My boss has gotten enthusiastic about AWS recently. We’ve messed around with a bit with in on a couple of projects, and also just for testing. We used a Linux EC2 instance for the Gisgraphy project I blogged about a while back. And we would up using a dedicated Windows EC2 instance for the gas finder site that we put up after Hurricane Sandy.
In addition to that, I’ve done some experimenting with RDS (for SQL Server) and Elastic Beanstalk. I was initially enthusiastic about both, but, once I got to working with them, I saw enough limitations that I decided to back off. RDS is a nice way to have a low-maintenance SQL Server in the cloud, but the main limitation I found was the inability to easily get a local backup of a large database loaded onto it, and vice versa. While there are ways to get data in and out of RDS, of course, there’s no support for standard SQL backups and restores, to (and from) .bak files. The recommended approach is to script the db out to T-SQL, using the standard export capability, but given the size and complexity of some of our databases, that’s just not workable.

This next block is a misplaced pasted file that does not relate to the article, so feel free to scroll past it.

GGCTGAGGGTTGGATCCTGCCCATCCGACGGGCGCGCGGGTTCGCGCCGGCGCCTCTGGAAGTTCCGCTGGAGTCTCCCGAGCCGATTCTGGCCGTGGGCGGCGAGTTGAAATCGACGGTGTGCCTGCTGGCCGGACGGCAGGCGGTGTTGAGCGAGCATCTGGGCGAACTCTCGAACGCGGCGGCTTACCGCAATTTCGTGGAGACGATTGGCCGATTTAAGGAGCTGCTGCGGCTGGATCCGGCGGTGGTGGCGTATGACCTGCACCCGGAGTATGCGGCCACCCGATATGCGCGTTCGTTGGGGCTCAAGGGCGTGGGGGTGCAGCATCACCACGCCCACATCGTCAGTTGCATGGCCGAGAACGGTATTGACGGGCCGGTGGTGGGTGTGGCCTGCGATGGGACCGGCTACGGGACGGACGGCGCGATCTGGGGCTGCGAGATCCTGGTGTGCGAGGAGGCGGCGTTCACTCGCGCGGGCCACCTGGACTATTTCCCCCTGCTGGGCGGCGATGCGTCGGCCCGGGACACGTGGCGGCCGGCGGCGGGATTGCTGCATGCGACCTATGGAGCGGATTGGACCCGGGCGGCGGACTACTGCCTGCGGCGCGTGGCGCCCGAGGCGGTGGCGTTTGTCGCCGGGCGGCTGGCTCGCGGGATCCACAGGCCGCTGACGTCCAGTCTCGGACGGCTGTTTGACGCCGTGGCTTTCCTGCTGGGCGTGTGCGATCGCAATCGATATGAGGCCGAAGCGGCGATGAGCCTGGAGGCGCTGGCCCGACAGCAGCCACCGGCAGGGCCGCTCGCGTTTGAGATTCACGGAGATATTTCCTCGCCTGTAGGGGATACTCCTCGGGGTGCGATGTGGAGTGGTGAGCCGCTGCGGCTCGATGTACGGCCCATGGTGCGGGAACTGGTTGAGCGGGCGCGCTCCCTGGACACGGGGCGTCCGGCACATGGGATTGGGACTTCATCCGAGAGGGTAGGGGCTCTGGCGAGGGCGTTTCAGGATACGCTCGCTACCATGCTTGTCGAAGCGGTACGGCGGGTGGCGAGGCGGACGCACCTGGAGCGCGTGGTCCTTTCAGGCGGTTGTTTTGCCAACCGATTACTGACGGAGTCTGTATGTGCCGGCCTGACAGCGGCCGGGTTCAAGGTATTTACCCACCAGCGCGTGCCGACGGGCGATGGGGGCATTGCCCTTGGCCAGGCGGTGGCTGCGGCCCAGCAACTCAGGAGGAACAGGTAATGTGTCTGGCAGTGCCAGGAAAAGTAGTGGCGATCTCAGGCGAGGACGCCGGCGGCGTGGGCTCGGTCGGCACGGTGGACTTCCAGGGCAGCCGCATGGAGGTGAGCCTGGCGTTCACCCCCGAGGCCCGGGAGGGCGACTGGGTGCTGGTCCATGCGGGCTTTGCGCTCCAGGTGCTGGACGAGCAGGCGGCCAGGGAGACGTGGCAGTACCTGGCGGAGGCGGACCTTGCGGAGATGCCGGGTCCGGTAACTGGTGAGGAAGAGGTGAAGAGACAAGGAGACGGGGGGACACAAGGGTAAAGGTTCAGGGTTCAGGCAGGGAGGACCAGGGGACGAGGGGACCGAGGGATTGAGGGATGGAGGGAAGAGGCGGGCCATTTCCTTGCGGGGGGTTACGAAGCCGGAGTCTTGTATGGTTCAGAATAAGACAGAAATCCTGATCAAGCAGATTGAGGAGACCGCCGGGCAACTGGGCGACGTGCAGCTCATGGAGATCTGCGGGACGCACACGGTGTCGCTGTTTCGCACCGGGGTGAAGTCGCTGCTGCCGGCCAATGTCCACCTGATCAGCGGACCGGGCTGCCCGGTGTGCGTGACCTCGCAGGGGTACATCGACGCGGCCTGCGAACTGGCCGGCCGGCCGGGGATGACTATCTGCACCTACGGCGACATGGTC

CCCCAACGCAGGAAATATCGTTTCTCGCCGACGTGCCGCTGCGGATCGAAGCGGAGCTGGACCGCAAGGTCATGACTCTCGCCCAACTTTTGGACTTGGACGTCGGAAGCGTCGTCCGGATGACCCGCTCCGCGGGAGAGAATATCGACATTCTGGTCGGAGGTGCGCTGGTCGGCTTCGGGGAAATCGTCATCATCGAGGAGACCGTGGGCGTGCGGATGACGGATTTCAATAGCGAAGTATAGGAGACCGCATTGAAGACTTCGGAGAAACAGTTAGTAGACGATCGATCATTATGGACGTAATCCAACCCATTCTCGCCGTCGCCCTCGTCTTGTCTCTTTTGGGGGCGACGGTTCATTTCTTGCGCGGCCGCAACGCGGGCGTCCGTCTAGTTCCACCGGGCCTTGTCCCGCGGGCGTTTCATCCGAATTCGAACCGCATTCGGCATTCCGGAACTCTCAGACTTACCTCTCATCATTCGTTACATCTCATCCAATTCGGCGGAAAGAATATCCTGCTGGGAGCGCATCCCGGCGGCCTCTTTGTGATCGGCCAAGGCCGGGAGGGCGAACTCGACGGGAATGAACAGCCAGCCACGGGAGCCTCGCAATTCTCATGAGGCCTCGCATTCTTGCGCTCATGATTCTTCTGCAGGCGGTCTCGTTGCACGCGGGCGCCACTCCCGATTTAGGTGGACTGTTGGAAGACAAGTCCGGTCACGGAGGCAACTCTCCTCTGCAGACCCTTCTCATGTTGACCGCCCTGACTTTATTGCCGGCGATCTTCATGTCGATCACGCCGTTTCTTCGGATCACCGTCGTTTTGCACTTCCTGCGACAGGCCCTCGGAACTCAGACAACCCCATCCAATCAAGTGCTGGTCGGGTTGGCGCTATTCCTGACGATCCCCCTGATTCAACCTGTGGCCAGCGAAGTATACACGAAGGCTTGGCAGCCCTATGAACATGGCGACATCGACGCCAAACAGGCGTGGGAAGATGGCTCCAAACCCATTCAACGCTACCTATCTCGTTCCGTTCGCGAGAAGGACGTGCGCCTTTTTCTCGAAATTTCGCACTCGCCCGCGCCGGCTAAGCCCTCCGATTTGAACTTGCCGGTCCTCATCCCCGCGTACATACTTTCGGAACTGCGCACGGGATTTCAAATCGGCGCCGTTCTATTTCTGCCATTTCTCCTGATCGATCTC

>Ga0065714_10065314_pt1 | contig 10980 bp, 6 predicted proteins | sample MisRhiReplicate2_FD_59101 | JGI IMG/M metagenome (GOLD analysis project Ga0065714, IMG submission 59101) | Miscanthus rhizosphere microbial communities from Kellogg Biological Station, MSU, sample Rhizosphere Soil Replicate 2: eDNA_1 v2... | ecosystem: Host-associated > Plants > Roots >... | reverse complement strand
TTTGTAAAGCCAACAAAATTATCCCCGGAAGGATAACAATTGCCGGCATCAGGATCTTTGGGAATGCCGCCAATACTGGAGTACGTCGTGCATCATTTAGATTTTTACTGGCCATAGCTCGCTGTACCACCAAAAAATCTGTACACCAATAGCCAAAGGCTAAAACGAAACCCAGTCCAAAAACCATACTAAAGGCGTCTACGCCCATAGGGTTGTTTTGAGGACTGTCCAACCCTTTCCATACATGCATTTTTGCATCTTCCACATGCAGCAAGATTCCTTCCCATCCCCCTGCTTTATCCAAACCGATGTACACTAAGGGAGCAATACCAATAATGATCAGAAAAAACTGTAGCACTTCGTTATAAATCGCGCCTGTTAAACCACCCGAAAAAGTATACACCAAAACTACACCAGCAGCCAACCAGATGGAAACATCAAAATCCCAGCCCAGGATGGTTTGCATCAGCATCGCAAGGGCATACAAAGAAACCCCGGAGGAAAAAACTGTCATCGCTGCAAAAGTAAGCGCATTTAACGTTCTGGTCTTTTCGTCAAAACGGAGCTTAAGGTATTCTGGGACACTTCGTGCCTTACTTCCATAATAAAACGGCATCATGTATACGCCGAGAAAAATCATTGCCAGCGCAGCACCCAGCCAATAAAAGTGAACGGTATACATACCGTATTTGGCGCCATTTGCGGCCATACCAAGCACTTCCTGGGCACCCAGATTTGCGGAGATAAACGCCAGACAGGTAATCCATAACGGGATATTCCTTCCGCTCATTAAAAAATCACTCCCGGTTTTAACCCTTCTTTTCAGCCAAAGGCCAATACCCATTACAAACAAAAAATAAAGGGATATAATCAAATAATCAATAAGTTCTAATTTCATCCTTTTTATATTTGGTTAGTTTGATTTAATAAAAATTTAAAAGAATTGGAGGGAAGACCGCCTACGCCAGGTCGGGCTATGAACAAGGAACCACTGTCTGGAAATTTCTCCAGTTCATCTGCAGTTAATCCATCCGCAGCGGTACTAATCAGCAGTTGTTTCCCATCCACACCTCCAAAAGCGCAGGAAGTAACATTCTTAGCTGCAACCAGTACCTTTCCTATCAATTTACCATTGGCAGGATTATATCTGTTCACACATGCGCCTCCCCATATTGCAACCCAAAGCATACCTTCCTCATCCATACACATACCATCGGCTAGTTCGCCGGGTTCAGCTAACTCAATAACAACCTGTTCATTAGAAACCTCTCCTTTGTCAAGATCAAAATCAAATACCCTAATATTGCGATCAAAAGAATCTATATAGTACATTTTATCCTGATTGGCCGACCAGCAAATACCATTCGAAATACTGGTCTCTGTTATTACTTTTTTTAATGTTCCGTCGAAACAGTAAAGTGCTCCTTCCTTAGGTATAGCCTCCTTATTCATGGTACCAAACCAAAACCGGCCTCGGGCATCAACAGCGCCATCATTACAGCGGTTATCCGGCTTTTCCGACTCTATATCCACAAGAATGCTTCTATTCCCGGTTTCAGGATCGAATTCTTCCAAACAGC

And, as for Elastic Beanstalk, it’s a nice way to get a single ASP.NET application up and running on EC2, with a pre-configured load balancer, but we really don’t have any single site that would benefit from that, and easily fit into that model.
For now, we’ve tentatively decided to move some of our stuff up to AWS, using a few EC2 instances, but really that won’t be much different than what we’re doing now (external hosting on a managed server at PEER1). The main difference will be that we’re planning on breaking some stuff up so that we’ll have a few smaller instances, so we can scale them as needed, and we’ll have the option of spinning up a second copy of the instance running our web service, if needed. I’m not really sure how all this will work out, but I’ll blog more as we go forward, if I learn anything that seems like it would be worth sharing.
Meanwhile, I’ve been watching this screencast series on AWS. Unfortunately, I’ve found that it’s mostly covering ground that I’ve already figured out on my own. But, if you’re new to AWS, and want a guided tour, included a (somewhat leisurely) look at some cloud basics, this might be for you.